Another panel focused on whether U.S. pension funds should be investing in global real estate. Interest in Asian real estate has been exploding as the economy there has imploded, creating reasons to buy, said Bernard Winograd, chief investment officer, Prudential Real Estate Investors, Parsippany, N.J. "The pricing is compelling, providing a historic opportunity to buy those assets. In addition, the coming of EMU is going to make it easier for European property companies to export ideas from one country to another. Currency considerations will be gone," he noted.
But there are still many practical problems, pointed out Ngee Huat Seek, director of real estate, Government of Singapore Investment Corp. Real estate markets are local and nothing beats local knowledge, because the laws and the political considerations are all different than in the U.S., he said.
"You really need to understand the local culture and customs when investing in private global markets," added James Quille, president, Lend Lease Global Properties, Atlanta. Property is the same worldwide, until you add currency risk, political risk and transparency problems. He advised investors not to attempt to export a trend and then try to replicate it somewhere else.
The panelists discussing global private market opportunities warned that after taxes, returns may not offer a premium. The key benefit to global investing in real estate is diversification, which many pension funds already get through their international equity investments. Representatives of two pension funds attending the conference who have not yet invested in global real estate emphasized that they would do it only for yield, and see no reason to do it now.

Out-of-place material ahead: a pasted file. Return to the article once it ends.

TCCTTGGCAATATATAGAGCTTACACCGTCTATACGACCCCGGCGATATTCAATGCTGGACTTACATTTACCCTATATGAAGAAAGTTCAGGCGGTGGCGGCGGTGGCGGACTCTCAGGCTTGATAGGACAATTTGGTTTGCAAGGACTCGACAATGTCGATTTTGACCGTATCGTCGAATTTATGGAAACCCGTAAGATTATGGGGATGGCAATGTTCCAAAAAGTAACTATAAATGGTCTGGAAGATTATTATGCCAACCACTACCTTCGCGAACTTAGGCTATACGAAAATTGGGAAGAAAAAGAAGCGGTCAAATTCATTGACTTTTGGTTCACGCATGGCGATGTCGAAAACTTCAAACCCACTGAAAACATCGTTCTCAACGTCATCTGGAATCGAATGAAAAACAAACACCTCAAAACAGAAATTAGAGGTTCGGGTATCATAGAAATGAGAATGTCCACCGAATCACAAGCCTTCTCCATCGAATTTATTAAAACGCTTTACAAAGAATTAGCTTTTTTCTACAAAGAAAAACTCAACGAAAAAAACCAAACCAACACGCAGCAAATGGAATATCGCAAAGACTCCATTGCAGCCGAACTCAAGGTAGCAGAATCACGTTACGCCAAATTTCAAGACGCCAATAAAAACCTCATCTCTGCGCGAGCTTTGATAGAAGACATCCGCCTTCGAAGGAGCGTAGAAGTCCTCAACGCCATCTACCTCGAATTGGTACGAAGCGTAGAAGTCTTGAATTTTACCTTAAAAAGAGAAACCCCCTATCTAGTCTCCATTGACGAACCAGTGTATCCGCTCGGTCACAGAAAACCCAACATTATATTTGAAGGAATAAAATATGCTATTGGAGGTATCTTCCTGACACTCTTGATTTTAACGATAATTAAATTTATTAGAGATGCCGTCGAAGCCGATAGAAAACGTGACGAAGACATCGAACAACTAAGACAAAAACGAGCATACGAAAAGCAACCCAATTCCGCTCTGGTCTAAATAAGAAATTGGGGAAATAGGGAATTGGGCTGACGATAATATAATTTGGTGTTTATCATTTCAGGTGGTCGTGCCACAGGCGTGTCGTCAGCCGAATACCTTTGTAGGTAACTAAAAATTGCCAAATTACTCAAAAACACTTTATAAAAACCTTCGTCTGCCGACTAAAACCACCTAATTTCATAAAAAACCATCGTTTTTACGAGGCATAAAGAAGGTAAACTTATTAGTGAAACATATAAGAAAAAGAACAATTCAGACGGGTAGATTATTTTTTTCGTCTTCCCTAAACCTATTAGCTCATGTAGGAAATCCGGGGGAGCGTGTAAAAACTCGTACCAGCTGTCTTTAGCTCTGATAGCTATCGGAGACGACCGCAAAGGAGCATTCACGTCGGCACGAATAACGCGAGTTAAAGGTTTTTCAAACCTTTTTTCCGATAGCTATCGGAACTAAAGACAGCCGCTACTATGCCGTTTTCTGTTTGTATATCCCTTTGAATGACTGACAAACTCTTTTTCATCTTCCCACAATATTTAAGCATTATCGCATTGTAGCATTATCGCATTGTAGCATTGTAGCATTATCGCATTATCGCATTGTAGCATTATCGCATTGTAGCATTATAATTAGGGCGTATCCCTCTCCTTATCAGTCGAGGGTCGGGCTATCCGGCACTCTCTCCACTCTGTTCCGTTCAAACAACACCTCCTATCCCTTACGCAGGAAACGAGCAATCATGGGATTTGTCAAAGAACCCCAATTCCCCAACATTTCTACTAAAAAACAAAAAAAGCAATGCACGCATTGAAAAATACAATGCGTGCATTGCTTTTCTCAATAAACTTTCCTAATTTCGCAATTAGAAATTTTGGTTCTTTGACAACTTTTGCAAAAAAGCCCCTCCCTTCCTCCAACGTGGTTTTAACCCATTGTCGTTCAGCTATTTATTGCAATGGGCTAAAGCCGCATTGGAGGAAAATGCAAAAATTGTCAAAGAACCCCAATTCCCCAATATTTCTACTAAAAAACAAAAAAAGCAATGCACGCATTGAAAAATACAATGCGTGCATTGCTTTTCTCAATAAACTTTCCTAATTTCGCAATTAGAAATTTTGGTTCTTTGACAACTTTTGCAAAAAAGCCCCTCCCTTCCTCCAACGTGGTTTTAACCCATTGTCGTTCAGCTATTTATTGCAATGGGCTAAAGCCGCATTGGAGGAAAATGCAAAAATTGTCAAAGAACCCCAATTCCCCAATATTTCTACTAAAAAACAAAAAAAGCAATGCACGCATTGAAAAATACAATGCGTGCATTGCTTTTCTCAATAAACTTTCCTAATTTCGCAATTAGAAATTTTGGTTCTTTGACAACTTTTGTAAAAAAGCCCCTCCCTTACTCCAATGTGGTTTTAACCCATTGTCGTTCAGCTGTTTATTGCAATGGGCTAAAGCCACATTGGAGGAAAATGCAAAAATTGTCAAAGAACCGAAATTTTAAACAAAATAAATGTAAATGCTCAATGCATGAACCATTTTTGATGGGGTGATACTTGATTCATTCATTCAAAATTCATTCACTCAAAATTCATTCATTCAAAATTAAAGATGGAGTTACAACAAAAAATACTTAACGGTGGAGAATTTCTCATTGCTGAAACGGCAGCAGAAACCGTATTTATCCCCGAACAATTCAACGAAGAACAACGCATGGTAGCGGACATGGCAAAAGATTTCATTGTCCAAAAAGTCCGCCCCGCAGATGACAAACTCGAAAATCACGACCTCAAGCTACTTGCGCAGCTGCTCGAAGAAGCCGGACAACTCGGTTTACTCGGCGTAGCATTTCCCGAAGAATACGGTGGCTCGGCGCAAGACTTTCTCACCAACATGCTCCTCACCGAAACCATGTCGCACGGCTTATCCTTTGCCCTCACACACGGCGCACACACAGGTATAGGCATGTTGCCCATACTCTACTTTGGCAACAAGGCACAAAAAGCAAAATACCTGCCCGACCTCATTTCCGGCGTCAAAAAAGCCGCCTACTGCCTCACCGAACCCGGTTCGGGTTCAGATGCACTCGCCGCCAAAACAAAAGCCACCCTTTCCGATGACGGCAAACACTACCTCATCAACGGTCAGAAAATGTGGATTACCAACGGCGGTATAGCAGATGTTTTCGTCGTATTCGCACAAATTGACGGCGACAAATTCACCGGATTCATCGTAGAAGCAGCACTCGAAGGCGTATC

A quick-response survey of those at the conference showed that only 8% posted returns of 21% or higher on their direct real estate investments so far in 1998, while 22% reaped returns of 21% and over in 1997; 22% posted returns of 11% to 14% in 1997, while 46% reported returns in that range for 1998. Only 3% expected returns of over 21% in 1999, while the bulk, 56%, predicted returns of 11% to 14%.
Some 54% said they believe private equity real estate is best used for risk management diversification, while 29% said they view it as a return enhancer. Some 64% of those who generated excess returns from private equity real estate portfolios said they came from unrealized gains.
Among plan sponsors (at the conference), 29% have never invested in public REITs and don't plan to in 1999 and 17% will invest the same amount as they did in 1998, while 31% will invest more than they did in 1998. Some 36% plan to invest more in private equity in 1999, while 40% will invest at the same level as in 1998. Some 45% of sponsors said the greatest opportunities are now in private equity, while 27% said they're in public real estate. Yet 44% said that because of the recent developments in the capital markets, investments in real estate are riskier than they were a year ago. But 35% said they were less risky.
In 1999, 71% of plan sponsors plan to put the most new money into direct property holdings, while 24% expect to invest in opportunity funds.
Some 21% said they will add their first global investment in 1999, while 39% said they have no plans to invest in global real estate next year.